We spoke to coach Daniel Worthington recently about the Pan American Games. He said he was impressed with you and how you handled yourself at the tournament. What are your thoughts on the team’s results?
It’s hard to look at the statistics and scores of the games and feel good about it because we went all the way to the semifinal winning one game. It’s funny to look at that and be happy about how we did. But then, when you’re in the team and you see the training, you’re on the field, you’d be super proud of what we did. That was an extremely young team. I think the average age on the field was 19 or 20, which is pretty crazy when you compare it to Brazil’s women’s team or Colombia, who both came off a World Cup.
I was really proud with our team performance and with some of the individual performances we had throughout the tournament. I think people really stepped up. I knew that I was one of those people who had to step up and be a playmaker for our team. I’m glad I was able to do that. I was happy with our results because I think we could’ve competed for the title. I think we did the best we could in that regard.
Some players may have packed it in after the World Cup roster was announced. Who helped you re-focus on your national team aspirations?
It was a tough six to eight months, however many we spent in residency with the senior team, and then to be one of the last players cut before the World Cup, that was something that was really tough for me to deal with mentally. I had conversations with Danny [Worthington] throughout the whole thing. He was great. He told me to take my time and go back to wherever you need to go back to, remember why you play soccer, why you’re passionate about it and come to the Pan Ams and do what we all know you can do.
I went home. I spent a month with my family, which was really important to just remember why I love to play the sport and I re-evaluated the reasons for playing. I realized that I have this incredible opportunity to play for my country, so why not take full advantage of that? I went into the Pan Ams with an open mind and not necessarily having huge expectations because I find as a player, when I put too much pressure on myself to perform, I actually underperform. I think it was just about going out there and having fun with it, while playing with amazing players next to me. It worked in my favour. I’m really glad that I had that experience.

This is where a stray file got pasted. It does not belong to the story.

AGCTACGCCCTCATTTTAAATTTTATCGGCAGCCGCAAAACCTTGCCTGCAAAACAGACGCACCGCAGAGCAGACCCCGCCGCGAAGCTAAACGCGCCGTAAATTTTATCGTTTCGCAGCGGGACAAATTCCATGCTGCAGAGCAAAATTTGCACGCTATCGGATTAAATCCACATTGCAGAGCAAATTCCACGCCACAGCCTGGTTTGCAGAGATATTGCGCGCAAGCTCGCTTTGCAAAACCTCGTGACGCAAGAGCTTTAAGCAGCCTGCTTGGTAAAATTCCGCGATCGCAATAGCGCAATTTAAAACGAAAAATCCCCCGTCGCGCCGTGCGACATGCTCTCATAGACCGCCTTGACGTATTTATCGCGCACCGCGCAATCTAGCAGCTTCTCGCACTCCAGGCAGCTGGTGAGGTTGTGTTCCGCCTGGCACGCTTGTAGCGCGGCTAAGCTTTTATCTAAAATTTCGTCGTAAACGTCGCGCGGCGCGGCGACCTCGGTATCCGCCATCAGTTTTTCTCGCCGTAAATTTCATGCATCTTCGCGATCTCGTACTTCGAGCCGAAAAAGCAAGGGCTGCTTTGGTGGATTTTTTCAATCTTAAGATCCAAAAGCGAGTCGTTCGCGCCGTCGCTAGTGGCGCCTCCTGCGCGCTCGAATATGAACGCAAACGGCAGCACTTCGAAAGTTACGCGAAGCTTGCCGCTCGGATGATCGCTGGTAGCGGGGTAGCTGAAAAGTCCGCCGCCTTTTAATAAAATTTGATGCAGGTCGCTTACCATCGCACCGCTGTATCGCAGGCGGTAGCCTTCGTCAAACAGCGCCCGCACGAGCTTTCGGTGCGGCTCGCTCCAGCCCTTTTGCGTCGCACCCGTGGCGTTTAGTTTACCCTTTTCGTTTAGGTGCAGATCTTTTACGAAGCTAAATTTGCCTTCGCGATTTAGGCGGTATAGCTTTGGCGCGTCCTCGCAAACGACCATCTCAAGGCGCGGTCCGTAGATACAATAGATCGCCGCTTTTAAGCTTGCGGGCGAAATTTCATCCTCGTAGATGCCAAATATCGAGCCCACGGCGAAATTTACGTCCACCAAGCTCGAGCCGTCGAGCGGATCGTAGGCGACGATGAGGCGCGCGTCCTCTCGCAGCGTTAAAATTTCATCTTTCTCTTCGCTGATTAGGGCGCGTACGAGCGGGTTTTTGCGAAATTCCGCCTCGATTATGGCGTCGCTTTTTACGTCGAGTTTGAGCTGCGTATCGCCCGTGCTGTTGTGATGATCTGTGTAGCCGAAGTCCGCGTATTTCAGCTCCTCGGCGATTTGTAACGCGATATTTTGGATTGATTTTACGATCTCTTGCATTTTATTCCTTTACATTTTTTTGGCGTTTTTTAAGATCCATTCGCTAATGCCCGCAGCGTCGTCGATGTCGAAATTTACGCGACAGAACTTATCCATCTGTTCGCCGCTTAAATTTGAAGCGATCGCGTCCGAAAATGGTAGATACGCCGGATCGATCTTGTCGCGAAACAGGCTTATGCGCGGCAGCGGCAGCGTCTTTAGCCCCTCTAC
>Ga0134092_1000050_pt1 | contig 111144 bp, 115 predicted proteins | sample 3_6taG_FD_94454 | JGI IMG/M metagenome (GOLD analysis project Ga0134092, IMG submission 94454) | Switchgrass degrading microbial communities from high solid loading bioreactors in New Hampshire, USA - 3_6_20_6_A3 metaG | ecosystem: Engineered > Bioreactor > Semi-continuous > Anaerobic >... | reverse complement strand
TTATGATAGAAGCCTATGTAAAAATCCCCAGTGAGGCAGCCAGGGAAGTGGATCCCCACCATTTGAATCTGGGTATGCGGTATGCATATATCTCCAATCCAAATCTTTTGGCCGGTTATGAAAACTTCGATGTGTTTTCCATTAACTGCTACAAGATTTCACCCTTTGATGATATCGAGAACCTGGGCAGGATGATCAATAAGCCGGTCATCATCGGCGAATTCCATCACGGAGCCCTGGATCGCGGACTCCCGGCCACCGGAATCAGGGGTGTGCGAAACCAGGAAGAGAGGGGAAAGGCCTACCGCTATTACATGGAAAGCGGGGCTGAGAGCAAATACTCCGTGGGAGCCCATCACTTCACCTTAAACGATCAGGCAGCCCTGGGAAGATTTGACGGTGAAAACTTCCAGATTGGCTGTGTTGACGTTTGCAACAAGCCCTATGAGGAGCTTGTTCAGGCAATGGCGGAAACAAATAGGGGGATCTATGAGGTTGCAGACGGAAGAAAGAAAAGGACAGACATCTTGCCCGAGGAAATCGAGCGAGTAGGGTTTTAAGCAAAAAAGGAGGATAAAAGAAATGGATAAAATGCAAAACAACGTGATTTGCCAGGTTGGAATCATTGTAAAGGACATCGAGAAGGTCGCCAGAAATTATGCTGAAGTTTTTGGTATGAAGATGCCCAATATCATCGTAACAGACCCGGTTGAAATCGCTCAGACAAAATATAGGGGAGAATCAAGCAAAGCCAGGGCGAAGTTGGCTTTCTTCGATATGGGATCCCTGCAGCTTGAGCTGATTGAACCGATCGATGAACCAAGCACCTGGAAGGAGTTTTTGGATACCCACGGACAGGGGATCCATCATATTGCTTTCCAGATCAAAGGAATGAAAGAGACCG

We know your brother Drew Beckie (a defender with the NASL’s Ottawa Fury) understands the rigours of being part of the national program. How involved is the rest of your family in sports?
My parents played basketball all through college. Me and my three siblings all played an insane amount of sports when we were young, but my brother, myself and one of my sisters stuck with soccer through college and then my other sister played basketball. My brother is a huge role model for me in terms of soccer. He’s been in with the Canadian national team and he’s really been there for me, helping me stay focused over these past eight months because there were times I was like ‘I really don’t want to do this anymore’ and that’s where your family comes into it. They say, ‘This is what I experienced when I was playing.’ It’s totally a mental battle at this level. It’s about how you handle yourself mentally and that was a huge lesson my brother taught me. It’s amazing to have such a great family that can help me get through the tough parts of it.
What are you long-term soccer goals, especially with the Rio Olympics on the horizon?
My short-term goals are just to finish out my college career, get my degree and then hopefully I’ll enter the NWSL [National Women’s Soccer League] draft and try to play in the U.S. professionally. If that opportunity doesn’t present itself I may look to go overseas.
In terms of national team, I think Rio is definitely my biggest focus right now. It’s crazy to think that it’s only a year away and a lot can change in a year. I’m really excited. I think there’s tons of opportunities for this team to be one that goes on to do what [Canada] did at the last Olympics, or even more. I definitely think we could get on the podium and win a medal. It’s exciting to think I could be a part of that.
I think everything I’m doing now is going to impact where I am next summer. Those are my goals right now, but I’m hoping my soccer will take me further than I can think about right now, so I don’t have to go into the real world for a while.